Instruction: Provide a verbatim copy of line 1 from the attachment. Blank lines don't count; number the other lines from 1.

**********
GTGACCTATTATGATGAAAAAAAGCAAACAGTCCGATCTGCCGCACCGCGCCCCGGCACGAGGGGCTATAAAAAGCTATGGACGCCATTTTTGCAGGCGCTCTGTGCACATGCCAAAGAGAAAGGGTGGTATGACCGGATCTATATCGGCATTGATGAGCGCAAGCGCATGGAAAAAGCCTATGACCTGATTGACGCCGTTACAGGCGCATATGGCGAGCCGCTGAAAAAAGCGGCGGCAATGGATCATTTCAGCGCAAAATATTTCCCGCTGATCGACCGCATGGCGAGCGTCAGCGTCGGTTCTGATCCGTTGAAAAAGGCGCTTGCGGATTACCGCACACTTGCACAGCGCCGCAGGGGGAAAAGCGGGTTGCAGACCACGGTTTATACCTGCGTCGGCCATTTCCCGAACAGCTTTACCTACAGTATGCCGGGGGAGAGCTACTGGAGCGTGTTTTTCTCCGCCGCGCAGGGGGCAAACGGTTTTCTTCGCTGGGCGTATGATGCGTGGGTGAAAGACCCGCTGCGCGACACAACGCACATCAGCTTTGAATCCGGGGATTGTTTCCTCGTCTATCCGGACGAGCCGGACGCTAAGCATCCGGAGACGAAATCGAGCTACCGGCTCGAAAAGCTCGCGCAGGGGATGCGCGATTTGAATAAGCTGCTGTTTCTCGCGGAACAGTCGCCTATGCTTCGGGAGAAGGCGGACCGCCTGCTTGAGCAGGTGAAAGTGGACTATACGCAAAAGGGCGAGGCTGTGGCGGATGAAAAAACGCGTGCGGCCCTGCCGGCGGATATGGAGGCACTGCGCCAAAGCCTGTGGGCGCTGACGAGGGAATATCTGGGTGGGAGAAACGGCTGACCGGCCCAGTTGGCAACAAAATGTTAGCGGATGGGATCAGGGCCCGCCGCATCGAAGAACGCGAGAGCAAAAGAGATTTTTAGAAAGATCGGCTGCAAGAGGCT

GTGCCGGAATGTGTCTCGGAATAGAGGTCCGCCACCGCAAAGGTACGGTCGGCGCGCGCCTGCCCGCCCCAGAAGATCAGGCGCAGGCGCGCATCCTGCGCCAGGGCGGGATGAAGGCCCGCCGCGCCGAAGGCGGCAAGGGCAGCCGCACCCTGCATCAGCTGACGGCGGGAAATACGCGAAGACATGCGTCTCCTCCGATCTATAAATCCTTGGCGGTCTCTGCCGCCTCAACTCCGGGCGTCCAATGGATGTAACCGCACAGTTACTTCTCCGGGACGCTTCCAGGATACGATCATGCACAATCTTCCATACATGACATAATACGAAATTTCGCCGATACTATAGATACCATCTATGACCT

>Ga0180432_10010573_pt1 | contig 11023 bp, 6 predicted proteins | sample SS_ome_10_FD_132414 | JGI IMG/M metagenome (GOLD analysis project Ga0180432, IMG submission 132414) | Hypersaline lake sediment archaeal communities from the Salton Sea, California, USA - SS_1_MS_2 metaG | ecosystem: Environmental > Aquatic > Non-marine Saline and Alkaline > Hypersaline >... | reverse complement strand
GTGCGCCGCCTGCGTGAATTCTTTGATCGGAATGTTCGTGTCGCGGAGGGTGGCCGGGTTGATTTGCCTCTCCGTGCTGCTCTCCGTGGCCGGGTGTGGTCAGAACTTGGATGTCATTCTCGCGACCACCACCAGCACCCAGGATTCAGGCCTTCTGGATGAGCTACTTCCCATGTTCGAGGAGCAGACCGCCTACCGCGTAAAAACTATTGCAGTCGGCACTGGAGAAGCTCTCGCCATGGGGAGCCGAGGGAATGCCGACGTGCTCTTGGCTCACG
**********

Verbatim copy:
GTGACCTATTATGATGAAAAAAAGCAAACAGTCCGATCTGCCGCACCGCGCCCCGGCACGAGGGGCTATAAAAAGCTATGGACGCCATTTTTGCAGGCGCTCTGTGCACATGCCAAAGAGAAAGGGTGGTATGACCGGATCTATATCGGCATTGATGAGCGCAAGCGCATGGAAAAAGCCTATGACCTGATTGACGCCGTTACAGGCGCATATGGCGAGCCGCTGAAAAAAGCGGCGGCAATGGATCATTTCAGCGCAAAATATTTCCCGCTGATCGACCGCATGGCGAGCGTCAGCGTCGGTTCTGATCCGTTGAAAAAGGCGCTTGCGGATTACCGCACACTTGCACAGCGCCGCAGGGGGAAAAGCGGGTTGCAGACCACGGTTTATACCTGCGTCGGCCATTTCCCGAACAGCTTTACCTACAGTATGCCGGGGGAGAGCTACTGGAGCGTGTTTTTCTCCGCCGCGCAGGGGGCAAACGGTTTTCTTCGCTGGGCGTATGATGCGTGGGTGAAAGACCCGCTGCGCGACACAACGCACATCAGCTTTGAATCCGGGGATTGTTTCCTCGTCTATCCGGACGAGCCGGACGCTAAGCATCCGGAGACGAAATCGAGCTACCGGCTCGAAAAGCTCGCGCAGGGGATGCGCGATTTGAATAAGCTGCTGTTTCTCGCGGAACAGTCGCCTATGCTTCGGGAGAAGGCGGACCGCCTGCTTGAGCAGGTGAAAGTGGACTATACGCAAAAGGGCGAGGCTGTGGCGGATGAAAAAACGCGTGCGGCCCTGCCGGCGGATATGGAGGCACTGCGCCAAAGCCTGTGGGCGCTGACGAGGGAATATCTGGGTGGGAGAAACGGCTGACCGGCCCAGTTGGCAACAAAATGTTAGCGGATGGGATCAGGGCCCGCCGCATCGAAGAACGCGAGAGCAAAAGAGATTTTTAGAAAGATCGGCTGCAAGAGGCT